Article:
Out of the forest you roll into prairie grass lands of the Mima Mounds. This odd formation goes on for miles and miles, composed of little hills 8 to 12 feet high. No good explanation exists for this strange landform.










Also, when things go south wind wise, this is where it happens. It’s open, unprotected, and the onshore flow at Grays Harbor and through the Chehalis gap has usually got a full head of steam hereabouts.










This is the Weyerhaeuser Tree Farm.











I have no idea how many trees they produce here but it’s a big number. The next little stretch is a bit rolly but very pleasant along The Nature Conservancy’s Black River Preserve. And then you come to the bridge over the Black River. It’s a wide, slow, lazy river (but clear water) at this point. Lots of river vegetation, not what you usually find in free flowing rivers in Western Washington State.

On the other bank is the farm where we picked our berries last weekend (we netted 7 gallons of frozen berries).












Just a half mile on is the Alpaca farm.












Here I turn pretty much due west, and run the gauntlet of the Three Bad Farm dogs. BFD # 3 is the first you encounter on the way home. He’s short, stocky, short haired, and quick. He’s not all that fast (short legs and all) but he can get off the porch and out to the road quicker than you think. This may be the dog days of summer: The last three times I’ve been by here, he’s either continued to lie beneath the shade tree next to the house and just eye me over his shoulder, or once he made a half hearted run, didn’t even get all the way across the yard to the road. He used to go like hell to try to at least get out where he could get a good snarl going. He responds appropriately to a well aimed squirt from the water bottle. He’s never bitten me but he puts up a pretty good front.
Down the road we come to Osprey Nest number 2, there are still birds at the nest.












I missed a great shot on Thursday; I couldn’t see any birds on my approach so I didn’t get my Camera at the ready and then, just as I came under the nest a mature bird got up off the nest with a pretty dang big fish in her clutches. You can drive a car back and forth all day under these nests and nary a peep. But come huffing and chuffing on a bike and they just cannot stand it. They always lift off the nest. If there are chicks or eggs they take a wide sweeping arc and end up back at the nest after the troublesome 2 wheeler has gone his way. On this day the bird flew a half mile or so to the next big old growth fir to finish dinner.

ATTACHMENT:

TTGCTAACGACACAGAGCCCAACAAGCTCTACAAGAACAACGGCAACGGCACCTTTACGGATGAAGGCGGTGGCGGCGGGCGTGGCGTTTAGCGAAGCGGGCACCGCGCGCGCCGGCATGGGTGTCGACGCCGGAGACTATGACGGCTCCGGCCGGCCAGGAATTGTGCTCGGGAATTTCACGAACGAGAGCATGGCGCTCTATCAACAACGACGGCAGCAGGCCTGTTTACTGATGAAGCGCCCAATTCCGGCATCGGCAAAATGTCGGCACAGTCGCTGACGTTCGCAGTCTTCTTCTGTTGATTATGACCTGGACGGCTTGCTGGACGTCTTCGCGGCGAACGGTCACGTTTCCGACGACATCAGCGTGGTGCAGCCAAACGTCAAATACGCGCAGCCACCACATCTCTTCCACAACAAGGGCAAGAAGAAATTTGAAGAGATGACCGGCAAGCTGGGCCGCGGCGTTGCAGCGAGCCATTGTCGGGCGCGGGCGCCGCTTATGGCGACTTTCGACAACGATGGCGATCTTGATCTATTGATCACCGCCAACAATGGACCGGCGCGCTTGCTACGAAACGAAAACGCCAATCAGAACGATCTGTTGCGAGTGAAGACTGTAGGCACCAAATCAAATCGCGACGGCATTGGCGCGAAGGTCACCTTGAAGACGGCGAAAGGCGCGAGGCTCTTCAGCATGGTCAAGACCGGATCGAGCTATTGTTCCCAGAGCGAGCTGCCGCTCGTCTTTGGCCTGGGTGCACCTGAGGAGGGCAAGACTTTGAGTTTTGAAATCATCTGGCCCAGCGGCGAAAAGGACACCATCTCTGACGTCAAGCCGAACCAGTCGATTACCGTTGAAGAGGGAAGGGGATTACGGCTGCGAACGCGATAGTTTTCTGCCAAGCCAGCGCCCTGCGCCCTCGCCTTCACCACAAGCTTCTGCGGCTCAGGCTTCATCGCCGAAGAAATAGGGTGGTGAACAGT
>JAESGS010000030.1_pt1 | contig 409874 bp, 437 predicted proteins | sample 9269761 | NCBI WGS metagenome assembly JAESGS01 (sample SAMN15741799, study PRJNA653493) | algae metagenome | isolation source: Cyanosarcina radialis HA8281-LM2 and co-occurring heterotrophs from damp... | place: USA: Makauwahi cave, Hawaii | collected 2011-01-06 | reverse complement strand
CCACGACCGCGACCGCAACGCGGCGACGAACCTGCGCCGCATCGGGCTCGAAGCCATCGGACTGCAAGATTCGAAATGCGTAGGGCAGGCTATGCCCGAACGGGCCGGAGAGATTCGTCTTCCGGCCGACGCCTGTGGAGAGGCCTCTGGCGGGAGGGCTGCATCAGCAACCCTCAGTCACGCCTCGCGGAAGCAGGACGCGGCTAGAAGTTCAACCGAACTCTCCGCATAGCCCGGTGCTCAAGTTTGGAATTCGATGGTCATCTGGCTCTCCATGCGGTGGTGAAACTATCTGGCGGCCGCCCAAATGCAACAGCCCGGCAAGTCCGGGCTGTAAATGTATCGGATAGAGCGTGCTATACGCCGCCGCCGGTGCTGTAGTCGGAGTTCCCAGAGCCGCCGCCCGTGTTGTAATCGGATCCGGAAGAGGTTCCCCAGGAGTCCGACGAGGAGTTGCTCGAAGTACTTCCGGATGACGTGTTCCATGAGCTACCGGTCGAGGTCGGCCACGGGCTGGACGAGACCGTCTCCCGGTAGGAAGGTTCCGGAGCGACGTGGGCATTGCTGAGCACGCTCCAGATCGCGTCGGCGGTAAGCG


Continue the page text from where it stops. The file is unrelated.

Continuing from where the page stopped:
A quarter mile down the road we come to BFD #2. He’s an old Lab mutt, big head, white blaze in his chest and a muzzle full of grey. I can usually outrun him pretty easily and I think he mostly likes just coming out for a bark. The water bottle always stops him dead in his tracks. He’s gotten that enough times that you’d think it would not be such a stunner. Just past him is BFD #1. This dog is almost always behind a fence, and it is a good thing, because he’s young and fast and gives the impression he’d really enjoy a big bite of calf tenderloin. Lately he’s got a yard mate who has all the characteristics of a pit bull. Together I think these two could cause some trouble, hope I never find out.

Sickman Ford road ends in a junction with Hwy 12.











It’s a short run on Hwy 12 to Elma - Gate road but even so, it is one of my least fave parts of the ride. This is a road designed in the 30’s or 40’s with traffic from the new millennium. Lots of commercial truck haul: Every load between I-5 south and Aberdeen and Hoquiam that wants to avoid the unban lash up in Olympia. Too much traffic, too fast, and not enough shoulder for a comfortable bike ride. Once again I cross a bridge over the Black river and it is so narrow I will wait till the traffic is clear; there‘s just not room on the bridge for two motor vehicles and bicycle three abreast.

Just across the bridge is a left onto Elma - Gate road, if there is any wind you will know it for sure once you get here. A mile or so down the road and we pass ON#1. So windy here that the birds seem to have a devil of a time juat keeping limbs and branches on the nest platform.

Just a mile or so more and a left onto Arla Court and there at the end of the Cul de Sac is Rocky Acres.












I’m sure there are better commutes, but in the last days of summer, this ride home is a gift.

2 comments:

  1. That is a pretty fantastic ride home.

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  2. Nice ride. I wish I could call 80s "hot". That's the temperature at like 5am here.

    ReplyDelete